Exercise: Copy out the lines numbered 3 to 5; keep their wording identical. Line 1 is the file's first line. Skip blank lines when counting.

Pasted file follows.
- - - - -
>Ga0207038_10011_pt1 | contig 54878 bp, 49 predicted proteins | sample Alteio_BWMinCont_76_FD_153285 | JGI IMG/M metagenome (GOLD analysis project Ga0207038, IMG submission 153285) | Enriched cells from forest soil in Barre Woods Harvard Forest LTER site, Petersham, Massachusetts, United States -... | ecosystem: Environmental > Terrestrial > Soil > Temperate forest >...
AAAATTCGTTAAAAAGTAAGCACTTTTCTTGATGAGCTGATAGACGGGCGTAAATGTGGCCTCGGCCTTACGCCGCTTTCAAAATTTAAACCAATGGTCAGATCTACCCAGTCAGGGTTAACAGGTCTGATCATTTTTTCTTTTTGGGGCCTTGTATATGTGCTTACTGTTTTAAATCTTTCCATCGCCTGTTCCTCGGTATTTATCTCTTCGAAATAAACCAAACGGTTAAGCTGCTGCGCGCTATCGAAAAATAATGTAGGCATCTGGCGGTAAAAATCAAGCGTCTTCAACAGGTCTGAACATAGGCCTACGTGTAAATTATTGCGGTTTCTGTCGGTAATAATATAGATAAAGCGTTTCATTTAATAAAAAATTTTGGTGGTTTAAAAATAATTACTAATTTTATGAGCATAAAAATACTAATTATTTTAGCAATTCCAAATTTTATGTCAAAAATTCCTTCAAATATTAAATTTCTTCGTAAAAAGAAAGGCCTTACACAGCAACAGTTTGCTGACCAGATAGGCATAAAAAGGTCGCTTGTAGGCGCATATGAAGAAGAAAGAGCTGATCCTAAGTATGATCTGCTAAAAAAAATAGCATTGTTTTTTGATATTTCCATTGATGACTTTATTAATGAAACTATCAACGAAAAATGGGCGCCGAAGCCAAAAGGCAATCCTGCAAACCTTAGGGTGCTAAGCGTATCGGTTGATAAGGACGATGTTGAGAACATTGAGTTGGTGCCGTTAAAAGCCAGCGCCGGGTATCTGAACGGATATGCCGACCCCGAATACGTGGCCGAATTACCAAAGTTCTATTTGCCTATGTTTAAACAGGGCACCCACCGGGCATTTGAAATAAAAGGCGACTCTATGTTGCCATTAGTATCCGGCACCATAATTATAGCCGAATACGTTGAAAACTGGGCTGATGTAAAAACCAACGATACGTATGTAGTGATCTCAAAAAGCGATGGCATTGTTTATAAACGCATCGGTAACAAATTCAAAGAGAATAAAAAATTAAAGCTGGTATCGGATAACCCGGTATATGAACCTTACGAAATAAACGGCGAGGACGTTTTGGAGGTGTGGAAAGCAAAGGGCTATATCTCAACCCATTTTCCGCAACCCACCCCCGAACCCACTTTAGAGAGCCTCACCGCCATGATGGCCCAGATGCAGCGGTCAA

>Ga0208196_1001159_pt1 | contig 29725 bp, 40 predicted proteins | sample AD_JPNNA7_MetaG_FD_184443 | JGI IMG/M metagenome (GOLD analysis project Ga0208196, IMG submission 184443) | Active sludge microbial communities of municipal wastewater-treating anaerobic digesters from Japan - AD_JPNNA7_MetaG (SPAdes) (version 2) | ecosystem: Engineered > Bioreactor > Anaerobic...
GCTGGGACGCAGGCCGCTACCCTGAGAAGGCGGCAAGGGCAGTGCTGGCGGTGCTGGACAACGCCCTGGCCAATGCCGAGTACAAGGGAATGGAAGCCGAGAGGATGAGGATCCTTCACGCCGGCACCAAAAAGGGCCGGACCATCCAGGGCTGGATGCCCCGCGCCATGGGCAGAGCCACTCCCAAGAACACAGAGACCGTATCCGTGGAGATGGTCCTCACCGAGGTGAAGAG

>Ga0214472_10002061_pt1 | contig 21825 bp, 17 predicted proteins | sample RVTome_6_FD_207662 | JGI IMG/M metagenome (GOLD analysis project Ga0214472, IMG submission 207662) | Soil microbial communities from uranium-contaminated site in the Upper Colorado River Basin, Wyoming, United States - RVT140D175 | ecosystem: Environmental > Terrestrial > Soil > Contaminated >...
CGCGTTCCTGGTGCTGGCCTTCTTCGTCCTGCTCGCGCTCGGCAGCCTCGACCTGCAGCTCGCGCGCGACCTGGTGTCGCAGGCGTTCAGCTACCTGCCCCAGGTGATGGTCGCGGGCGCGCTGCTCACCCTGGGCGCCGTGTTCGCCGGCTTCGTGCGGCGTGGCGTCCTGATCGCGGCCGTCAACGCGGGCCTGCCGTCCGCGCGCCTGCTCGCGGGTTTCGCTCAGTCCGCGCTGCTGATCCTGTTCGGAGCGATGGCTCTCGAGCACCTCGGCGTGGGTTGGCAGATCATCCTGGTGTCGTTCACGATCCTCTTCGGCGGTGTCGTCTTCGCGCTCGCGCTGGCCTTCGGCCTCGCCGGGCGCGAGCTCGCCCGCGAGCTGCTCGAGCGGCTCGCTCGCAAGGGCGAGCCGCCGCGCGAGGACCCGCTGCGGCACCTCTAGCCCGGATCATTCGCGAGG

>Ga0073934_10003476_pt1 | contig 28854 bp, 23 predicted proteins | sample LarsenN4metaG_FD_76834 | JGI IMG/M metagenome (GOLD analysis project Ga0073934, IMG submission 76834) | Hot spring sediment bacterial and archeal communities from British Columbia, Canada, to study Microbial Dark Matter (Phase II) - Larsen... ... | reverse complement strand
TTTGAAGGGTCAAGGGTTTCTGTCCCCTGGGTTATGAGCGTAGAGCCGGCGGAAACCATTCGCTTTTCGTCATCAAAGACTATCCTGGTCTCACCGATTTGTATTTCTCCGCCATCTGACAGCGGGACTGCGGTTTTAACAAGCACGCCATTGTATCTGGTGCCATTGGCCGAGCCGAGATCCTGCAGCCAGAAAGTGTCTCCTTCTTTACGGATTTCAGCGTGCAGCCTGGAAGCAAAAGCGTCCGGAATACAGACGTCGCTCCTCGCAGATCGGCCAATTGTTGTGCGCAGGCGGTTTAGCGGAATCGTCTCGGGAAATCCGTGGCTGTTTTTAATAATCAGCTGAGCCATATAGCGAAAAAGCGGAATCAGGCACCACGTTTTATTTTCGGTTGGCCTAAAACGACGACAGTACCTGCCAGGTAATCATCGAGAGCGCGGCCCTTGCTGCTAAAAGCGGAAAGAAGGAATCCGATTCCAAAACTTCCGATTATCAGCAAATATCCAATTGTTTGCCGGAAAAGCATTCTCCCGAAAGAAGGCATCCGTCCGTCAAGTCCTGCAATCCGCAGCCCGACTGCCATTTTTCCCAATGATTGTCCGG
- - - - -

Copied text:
>Ga0208196_1001159_pt1 | contig 29725 bp, 40 predicted proteins | sample AD_JPNNA7_MetaG_FD_184443 | JGI IMG/M metagenome (GOLD analysis project Ga0208196, IMG submission 184443) | Active sludge microbial communities of municipal wastewater-treating anaerobic digesters from Japan - AD_JPNNA7_MetaG (SPAdes) (version 2) | ecosystem: Engineered > Bioreactor > Anaerobic...
GCTGGGACGCAGGCCGCTACCCTGAGAAGGCGGCAAGGGCAGTGCTGGCGGTGCTGGACAACGCCCTGGCCAATGCCGAGTACAAGGGAATGGAAGCCGAGAGGATGAGGATCCTTCACGCCGGCACCAAAAAGGGCCGGACCATCCAGGGCTGGATGCCCCGCGCCATGGGCAGAGCCACTCCCAAGAACACAGAGACCGTATCCGTGGAGATGGTCCTCACCGAGGTGAAGAG

>Ga0214472_10002061_pt1 | contig 21825 bp, 17 predicted proteins | sample RVTome_6_FD_207662 | JGI IMG/M metagenome (GOLD analysis project Ga0214472, IMG submission 207662) | Soil microbial communities from uranium-contaminated site in the Upper Colorado River Basin, Wyoming, United States - RVT140D175 | ecosystem: Environmental > Terrestrial > Soil > Contaminated >...